has described the place of this research in the following way:
‘Research as a term capable of describing the straining to know which is activated
each time authentic processes of knowledge are created. Research to describe the
individual and common journey in the direction of new universes of possibility …’
Carlina Rinaldi9
As such the educator must observe the child’s learning process as closely as possible. By
observing, the teacher enters into a relationship with the child. Reggio educators spend a huge
amount of time observing children working in small groups in an attempt to come closer to the
children’s understanding. The process of observation is considered partial and subjective, hence
the need to observe and re-observe and to consider varying points of view.
Fundamental to the teacher’s role is the documentation of the child’s learning process.
Documentation, in terms of photographic and written wall panels placed at both adult and
child height, is a prominent feature of the schools and centres. However, when teachers
talk of creating documentation they mean something much more complex. It is important to
understand that documentation in terms of the Reggio Emilia Approach is a process which
takes place during the child’s learning. It is not something that is made after the child has finished
working. This has huge implications for the teacher’s role and for the path children’s learning is
encouraged to take. As educators observe, document and analyse children’s learning journeys,
they are able to make informed hypotheses about how to guide children in their learning. It
is obvious then that documentation is far removed from photographic displays of completed
project work.
Carlina Rinaldi offers the following explanation:
Documentation means to produce traces of an observation.
Documentation makes visible.
Documentation is for children, teachers, parents, society.
Documentation can give an image of the child …10
And again:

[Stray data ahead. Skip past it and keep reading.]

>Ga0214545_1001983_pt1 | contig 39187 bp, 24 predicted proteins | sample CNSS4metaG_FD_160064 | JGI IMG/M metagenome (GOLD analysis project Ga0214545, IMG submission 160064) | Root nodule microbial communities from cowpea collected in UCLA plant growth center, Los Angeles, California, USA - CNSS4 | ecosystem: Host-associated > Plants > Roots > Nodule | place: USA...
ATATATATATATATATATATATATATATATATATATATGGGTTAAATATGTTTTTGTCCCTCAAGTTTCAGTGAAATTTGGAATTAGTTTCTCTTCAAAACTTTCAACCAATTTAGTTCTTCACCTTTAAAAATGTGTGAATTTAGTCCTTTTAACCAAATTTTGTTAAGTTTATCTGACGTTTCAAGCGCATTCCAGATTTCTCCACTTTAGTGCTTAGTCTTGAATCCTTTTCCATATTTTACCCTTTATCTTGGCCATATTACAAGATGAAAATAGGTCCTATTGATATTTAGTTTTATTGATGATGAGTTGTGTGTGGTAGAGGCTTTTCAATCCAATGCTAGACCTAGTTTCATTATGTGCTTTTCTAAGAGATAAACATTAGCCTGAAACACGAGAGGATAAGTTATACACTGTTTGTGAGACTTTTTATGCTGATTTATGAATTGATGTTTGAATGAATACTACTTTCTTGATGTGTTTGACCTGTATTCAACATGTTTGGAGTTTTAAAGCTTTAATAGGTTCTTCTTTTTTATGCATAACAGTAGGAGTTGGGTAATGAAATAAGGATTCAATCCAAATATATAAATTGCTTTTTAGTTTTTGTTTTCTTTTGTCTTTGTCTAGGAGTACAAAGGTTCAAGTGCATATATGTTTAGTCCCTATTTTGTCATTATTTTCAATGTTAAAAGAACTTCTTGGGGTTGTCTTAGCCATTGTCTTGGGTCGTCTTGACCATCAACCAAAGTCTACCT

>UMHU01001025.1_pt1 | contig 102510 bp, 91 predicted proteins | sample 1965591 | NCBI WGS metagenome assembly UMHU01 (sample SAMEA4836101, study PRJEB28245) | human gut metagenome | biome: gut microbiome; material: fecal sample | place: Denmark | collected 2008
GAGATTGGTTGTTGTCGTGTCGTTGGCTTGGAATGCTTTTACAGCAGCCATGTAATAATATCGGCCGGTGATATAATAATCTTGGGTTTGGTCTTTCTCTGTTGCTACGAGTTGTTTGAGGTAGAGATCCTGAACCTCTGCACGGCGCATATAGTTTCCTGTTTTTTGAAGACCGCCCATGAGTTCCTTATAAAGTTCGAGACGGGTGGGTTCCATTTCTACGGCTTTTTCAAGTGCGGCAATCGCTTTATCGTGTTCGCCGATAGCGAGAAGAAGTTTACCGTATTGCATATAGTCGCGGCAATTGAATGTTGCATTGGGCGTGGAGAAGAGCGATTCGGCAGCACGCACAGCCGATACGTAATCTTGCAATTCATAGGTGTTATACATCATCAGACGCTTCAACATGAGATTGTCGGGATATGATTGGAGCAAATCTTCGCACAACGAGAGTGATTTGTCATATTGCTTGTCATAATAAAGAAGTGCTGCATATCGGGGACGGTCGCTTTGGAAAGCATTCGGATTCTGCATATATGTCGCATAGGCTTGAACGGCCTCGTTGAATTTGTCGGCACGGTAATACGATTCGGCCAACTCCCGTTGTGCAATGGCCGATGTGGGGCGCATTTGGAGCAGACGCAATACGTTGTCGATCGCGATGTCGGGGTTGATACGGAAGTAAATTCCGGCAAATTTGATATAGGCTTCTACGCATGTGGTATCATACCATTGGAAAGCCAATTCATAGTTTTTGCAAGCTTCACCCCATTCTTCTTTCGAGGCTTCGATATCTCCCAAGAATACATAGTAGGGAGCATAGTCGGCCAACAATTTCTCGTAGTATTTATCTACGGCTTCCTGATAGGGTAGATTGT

Documentation is a way of entering the dark zone; of understanding how we learn.
Documentation helps us to share the responsibility of teaching.11
And again, she states:
Documentation is this process, which is dialectic, based on affective bonds and also
poetic; it not only accompanies the knowledge-building process but in a certain sense
impregnates it.12
Reggio Children, Reggio Children (mission statement), Reggio Children, 2005, p. 14.
Rinaldi, C., ‘The Pedagogy of Listening’, lecture given during American Study Tour, Reggio Emilia, May 1998.
Rinaldi, C, ‘Documentation and Assessment: What is the Relationship?’ in Making Learning Visible: Children as Individual and Group Learners,
Project Zero and Reggio Children, 2001, p. 86.
• Because teachers at Reggio believe strongly in the partiality of any given opinion and
therefore in the necessity to share and discuss differing points of view, they use a variety
of means for the creation of documentation including audio and video recordings,
photographs, drawings and written notes. These are always transcribed, listened to again
and again, and shared with the co-teacher and indeed all the educators in school.
• It is through sharing and discussing documentation that teachers feel most able to interpret
and evaluate the learning process and to anticipate the most appropriate step to take with
the children. In this sense the documentation can be seen to represent an assessment of
the child’s learning while also providing opportunities for self-assessment as children revisit
their experiences. As the teachers revisit the documentation again and again they gain a
closer understanding of the child’s capabilities and possibilities. It is a fundamental belief
of the Reggio teachers that through documentation they are able to evaluate – or give
value – not simply to what the child can do but what the child could do, given the correct
opportunity. Progettazione therefore cannot be equated with a set curriculum of any sort as
learning does not develop in a linear manner and cannot be organised into complete ‘units’.
Rather, by building a trusting relationship with the child and accompanying and guiding them